The once splitter hand/fist crack, is now an unprotectable chimney. All this because you wanted to impress your friends by taking them to the climbing gym and laughing as they fall off V0’s, only to watch their jaws drop as you cut your feet and campus up a V1. Then, as you match on the finishing jug you turn your head and give them a wink. At that point, nobody could resist buying a membership. Thank you for killing climbing. So please, keep the climbing talk within the climbing community. Change your Facebook settings to only allow fellow climbers access to those sweet pics from that one time you went to Rifle. Next time someone asks you what your hobbies are, just say hiking. And if anybody suspects that you’re a climber and says to you, “oh, how’s that? Must be fun, huh? I should really try something like….” – – –  “NO!!! It’s awful actually…. A lot of carrying heavy back packs…. Getting the rope up there is dangerous… I lost 3 parters just last month when the rope snapped… I’m thinking of getting out of it.” Refer to rules 1 and 2. Wes

Fame! …and rock climbing…..

In the future, everybody will be world famous for fifteen minutes.

Presently, I scramble to find deeper meaning in my new found notoriety.  It began with the most noble of intentions, this humble blog, and quickly ballooned into a nebulous cloud of love, hate, climbing, and everything in between. I suppose I realized something bigger than myself was growing when a climber friend of mine told me Matt Segal was frantically trying to track me down; sending emails and texts out to his entire contact list. He was most likely wanting to thank me for sending views to his article. You’re welcome, Matt.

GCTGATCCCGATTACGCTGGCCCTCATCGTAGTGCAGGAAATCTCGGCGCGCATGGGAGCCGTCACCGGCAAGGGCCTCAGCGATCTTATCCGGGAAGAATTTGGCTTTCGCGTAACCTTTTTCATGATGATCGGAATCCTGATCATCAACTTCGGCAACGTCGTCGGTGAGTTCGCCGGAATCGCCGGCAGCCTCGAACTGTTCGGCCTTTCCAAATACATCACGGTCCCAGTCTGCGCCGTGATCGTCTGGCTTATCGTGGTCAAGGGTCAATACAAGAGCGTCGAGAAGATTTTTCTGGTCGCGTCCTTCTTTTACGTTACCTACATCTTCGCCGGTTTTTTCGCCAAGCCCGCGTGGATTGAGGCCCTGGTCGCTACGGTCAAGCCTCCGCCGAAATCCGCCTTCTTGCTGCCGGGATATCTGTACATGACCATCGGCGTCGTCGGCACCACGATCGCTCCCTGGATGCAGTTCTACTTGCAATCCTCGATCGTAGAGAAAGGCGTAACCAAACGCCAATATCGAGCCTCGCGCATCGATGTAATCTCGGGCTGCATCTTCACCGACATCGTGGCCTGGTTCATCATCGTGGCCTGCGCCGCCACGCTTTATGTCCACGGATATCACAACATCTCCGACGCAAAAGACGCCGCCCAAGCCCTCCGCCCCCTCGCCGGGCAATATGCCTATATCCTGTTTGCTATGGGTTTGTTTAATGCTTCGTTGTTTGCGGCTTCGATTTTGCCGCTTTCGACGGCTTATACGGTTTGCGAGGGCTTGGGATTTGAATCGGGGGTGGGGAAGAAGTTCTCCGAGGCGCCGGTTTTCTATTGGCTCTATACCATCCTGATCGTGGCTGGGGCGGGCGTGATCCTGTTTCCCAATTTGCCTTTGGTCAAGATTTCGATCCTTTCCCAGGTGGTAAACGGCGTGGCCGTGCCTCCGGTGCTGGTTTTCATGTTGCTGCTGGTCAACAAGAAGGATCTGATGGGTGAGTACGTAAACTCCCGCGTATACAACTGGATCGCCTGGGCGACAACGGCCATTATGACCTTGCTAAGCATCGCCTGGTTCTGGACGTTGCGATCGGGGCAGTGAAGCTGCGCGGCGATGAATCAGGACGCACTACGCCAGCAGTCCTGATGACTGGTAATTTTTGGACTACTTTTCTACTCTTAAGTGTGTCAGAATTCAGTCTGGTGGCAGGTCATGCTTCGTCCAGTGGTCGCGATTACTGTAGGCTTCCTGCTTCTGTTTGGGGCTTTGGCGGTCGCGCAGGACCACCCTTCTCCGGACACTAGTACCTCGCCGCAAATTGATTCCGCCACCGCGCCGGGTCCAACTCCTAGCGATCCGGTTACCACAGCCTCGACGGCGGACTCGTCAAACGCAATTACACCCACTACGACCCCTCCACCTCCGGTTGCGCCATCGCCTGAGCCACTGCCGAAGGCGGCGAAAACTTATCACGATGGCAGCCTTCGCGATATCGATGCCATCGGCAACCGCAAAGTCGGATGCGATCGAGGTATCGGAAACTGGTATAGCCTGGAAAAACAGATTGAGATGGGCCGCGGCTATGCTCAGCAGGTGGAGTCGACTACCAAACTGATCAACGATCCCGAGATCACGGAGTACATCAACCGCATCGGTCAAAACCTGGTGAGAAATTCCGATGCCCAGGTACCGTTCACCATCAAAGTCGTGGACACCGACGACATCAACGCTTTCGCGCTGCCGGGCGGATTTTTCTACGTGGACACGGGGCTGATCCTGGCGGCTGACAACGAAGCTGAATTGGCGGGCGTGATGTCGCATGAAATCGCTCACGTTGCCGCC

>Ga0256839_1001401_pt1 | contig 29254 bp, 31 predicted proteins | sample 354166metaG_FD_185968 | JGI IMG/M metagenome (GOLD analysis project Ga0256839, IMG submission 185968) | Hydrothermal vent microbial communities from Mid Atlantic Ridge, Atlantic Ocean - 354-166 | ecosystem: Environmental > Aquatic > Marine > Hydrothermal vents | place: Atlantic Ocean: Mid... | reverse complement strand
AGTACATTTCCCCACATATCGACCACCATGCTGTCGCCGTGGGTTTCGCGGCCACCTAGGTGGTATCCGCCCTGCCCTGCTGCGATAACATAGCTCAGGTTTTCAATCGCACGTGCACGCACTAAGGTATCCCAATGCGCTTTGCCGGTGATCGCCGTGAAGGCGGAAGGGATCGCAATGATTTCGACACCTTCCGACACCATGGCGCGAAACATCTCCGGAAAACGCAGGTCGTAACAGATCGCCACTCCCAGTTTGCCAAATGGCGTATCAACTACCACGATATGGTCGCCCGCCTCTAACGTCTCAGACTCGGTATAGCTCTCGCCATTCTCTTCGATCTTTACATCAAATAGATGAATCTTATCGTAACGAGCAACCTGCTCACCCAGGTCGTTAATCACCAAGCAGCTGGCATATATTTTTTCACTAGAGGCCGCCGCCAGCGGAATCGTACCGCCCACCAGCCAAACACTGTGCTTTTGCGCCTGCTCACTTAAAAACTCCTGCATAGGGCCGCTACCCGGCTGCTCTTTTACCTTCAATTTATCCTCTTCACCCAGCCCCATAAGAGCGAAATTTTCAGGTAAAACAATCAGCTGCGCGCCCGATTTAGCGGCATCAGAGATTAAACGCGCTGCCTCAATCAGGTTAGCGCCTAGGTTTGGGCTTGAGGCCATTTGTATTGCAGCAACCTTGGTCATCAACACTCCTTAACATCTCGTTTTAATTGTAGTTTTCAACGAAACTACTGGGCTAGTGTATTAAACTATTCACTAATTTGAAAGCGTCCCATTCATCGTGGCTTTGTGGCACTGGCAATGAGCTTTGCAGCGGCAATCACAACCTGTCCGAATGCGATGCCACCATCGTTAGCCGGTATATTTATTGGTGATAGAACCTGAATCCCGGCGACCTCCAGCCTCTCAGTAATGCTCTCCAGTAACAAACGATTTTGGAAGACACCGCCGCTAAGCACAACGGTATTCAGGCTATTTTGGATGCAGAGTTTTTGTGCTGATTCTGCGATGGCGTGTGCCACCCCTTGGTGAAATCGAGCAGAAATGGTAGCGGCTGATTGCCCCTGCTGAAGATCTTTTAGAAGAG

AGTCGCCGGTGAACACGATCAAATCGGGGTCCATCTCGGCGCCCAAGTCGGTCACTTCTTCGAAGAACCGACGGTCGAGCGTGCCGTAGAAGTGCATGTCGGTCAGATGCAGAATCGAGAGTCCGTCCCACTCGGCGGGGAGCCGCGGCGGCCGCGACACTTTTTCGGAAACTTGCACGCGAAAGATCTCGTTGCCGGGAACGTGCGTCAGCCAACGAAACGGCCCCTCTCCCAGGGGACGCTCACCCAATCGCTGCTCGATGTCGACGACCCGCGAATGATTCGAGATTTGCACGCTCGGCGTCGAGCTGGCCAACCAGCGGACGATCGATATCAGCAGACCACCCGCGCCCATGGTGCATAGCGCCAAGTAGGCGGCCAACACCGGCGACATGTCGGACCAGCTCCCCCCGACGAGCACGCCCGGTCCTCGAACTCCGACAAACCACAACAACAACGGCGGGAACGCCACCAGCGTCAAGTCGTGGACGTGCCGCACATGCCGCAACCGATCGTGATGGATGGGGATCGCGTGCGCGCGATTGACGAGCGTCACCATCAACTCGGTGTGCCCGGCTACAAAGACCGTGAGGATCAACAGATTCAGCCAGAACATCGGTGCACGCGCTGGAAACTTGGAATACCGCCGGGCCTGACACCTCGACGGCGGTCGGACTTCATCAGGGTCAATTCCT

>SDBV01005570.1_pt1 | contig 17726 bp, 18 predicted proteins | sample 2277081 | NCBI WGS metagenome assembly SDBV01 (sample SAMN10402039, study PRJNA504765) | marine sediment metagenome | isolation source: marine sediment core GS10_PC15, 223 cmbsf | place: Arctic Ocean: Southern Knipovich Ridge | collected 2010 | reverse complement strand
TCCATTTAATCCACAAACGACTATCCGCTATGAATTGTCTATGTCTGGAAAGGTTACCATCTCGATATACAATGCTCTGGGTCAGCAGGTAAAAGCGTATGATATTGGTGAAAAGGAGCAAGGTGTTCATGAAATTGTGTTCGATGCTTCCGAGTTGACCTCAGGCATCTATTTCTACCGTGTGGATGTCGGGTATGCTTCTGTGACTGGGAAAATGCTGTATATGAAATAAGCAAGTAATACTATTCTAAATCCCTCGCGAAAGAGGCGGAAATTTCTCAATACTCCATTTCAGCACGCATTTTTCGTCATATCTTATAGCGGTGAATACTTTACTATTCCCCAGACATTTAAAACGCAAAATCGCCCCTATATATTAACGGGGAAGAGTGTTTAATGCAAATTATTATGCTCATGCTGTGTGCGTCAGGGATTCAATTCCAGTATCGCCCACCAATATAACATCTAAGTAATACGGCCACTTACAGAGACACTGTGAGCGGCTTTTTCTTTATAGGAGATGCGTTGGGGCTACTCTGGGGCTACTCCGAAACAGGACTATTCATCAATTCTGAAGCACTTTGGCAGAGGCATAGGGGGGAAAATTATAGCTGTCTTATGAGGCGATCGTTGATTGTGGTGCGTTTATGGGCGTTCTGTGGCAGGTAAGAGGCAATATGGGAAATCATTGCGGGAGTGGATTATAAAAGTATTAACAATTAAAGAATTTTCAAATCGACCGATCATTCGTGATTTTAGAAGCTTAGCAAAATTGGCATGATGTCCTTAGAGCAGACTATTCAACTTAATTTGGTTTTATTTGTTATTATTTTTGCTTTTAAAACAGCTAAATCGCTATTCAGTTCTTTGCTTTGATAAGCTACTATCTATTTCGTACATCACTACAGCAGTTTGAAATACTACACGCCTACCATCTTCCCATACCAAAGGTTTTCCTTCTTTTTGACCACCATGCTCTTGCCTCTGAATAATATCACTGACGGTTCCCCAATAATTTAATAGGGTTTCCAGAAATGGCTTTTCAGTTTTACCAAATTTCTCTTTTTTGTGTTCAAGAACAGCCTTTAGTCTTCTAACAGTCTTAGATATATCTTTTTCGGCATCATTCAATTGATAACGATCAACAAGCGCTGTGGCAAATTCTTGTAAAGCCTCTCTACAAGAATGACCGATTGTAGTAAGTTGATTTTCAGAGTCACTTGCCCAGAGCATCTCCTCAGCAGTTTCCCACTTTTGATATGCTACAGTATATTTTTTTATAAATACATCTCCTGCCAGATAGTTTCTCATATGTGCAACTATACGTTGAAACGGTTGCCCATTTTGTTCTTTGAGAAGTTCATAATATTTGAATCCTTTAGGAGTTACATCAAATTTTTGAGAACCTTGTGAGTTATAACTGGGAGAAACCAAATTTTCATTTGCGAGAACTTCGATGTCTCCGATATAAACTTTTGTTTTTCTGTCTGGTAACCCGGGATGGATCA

Before I knew it, gear started overwhelming my mail box. Like Santa’s sack, a seemingly never ending flow of letters and packages awaited me each week. I would like to thank Don McGrath, Ph. D., who was the first to believe in me by sending me a copy of his new book for climbers, The Vertical Mind.

Buy it on Amazon or wherever books are sold.

I’ll be honest, I didn’t read it because if you knew me you’d know I’ve been blessed with an almost unnatural talent for controlling my mind. When I climb, I don’t worry about falling because I trust my abilities, I trust the rock, and I trust the top rope to hold my fall.

Before I knew it, ropes, back packs, jackets, shirts, quickdraws, helmets, and water bottles all kept coming. I wasn’t too sure what was happening at first. I knew becoming sponsored meant a lot of free gear, but I hadn’t received any contracts faxed over or anything. What are these companies expecting me to do with all this free gear? I literally have enough to start my own gear store now…

All the climbing magazines wanted a piece of me. Dead Point Magazine put me in their December issue.  Download/get it now!

Check out the latest issue of DPM, pages 8-9

Chris Kalous at the Enormocast has since told me that our recording may have become lost or damaged, so we’ll definitely have to schedule another show together.

Climbing, Rock and Ice, Climberism, Gripped, The Climbing ZineGóryAplinist, Outside, and somehow I even had an editor from the now dead Urban Climber (Dave Graham Magazine) contact me!

Brendan Leonard was overheard calling me total-rad.